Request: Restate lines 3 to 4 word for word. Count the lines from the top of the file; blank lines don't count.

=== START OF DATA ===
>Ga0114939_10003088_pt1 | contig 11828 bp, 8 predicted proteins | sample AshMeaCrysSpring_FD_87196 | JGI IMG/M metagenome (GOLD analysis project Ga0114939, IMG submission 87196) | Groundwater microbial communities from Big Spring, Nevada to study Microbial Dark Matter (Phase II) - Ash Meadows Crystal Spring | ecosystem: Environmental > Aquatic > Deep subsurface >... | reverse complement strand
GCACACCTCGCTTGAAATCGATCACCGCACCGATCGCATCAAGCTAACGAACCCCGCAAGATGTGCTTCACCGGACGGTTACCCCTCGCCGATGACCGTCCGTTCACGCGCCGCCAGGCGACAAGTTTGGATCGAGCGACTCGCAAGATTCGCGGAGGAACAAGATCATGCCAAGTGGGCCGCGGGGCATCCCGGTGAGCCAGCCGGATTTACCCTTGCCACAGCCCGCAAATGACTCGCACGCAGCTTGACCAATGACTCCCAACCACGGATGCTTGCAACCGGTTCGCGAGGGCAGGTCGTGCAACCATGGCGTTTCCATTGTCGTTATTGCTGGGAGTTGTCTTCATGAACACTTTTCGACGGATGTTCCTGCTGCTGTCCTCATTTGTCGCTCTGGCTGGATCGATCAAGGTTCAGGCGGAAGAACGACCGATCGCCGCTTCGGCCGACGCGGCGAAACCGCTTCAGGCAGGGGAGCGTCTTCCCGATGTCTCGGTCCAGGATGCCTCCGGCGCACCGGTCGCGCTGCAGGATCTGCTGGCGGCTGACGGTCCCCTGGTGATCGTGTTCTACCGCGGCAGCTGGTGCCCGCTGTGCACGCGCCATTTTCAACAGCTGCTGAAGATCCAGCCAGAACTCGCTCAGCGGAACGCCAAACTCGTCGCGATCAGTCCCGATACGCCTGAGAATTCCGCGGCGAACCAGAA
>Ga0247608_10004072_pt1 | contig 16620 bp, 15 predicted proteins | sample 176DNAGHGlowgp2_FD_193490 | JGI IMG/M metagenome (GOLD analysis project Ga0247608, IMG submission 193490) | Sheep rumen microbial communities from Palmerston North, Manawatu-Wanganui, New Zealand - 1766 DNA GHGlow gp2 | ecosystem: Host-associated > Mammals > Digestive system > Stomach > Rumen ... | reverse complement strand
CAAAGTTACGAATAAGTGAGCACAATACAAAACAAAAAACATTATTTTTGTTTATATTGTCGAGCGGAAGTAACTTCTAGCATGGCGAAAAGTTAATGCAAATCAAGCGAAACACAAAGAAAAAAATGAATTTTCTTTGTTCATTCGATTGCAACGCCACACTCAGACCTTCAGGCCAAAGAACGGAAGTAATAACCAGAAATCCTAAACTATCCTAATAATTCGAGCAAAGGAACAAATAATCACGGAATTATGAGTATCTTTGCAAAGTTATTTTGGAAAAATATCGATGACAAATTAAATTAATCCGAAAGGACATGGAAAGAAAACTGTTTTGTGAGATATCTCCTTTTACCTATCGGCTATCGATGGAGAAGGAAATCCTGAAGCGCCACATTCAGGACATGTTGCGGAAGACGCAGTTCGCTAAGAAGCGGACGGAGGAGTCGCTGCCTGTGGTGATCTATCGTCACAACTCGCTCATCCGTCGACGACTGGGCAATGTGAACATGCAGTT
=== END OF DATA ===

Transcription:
>Ga0247608_10004072_pt1 | contig 16620 bp, 15 predicted proteins | sample 176DNAGHGlowgp2_FD_193490 | JGI IMG/M metagenome (GOLD analysis project Ga0247608, IMG submission 193490) | Sheep rumen microbial communities from Palmerston North, Manawatu-Wanganui, New Zealand - 1766 DNA GHGlow gp2 | ecosystem: Host-associated > Mammals > Digestive system > Stomach > Rumen ... | reverse complement strand
CAAAGTTACGAATAAGTGAGCACAATACAAAACAAAAAACATTATTTTTGTTTATATTGTCGAGCGGAAGTAACTTCTAGCATGGCGAAAAGTTAATGCAAATCAAGCGAAACACAAAGAAAAAAATGAATTTTCTTTGTTCATTCGATTGCAACGCCACACTCAGACCTTCAGGCCAAAGAACGGAAGTAATAACCAGAAATCCTAAACTATCCTAATAATTCGAGCAAAGGAACAAATAATCACGGAATTATGAGTATCTTTGCAAAGTTATTTTGGAAAAATATCGATGACAAATTAAATTAATCCGAAAGGACATGGAAAGAAAACTGTTTTGTGAGATATCTCCTTTTACCTATCGGCTATCGATGGAGAAGGAAATCCTGAAGCGCCACATTCAGGACATGTTGCGGAAGACGCAGTTCGCTAAGAAGCGGACGGAGGAGTCGCTGCCTGTGGTGATCTATCGTCACAACTCGCTCATCCGTCGACGACTGGGCAATGTGAACATGCAGTT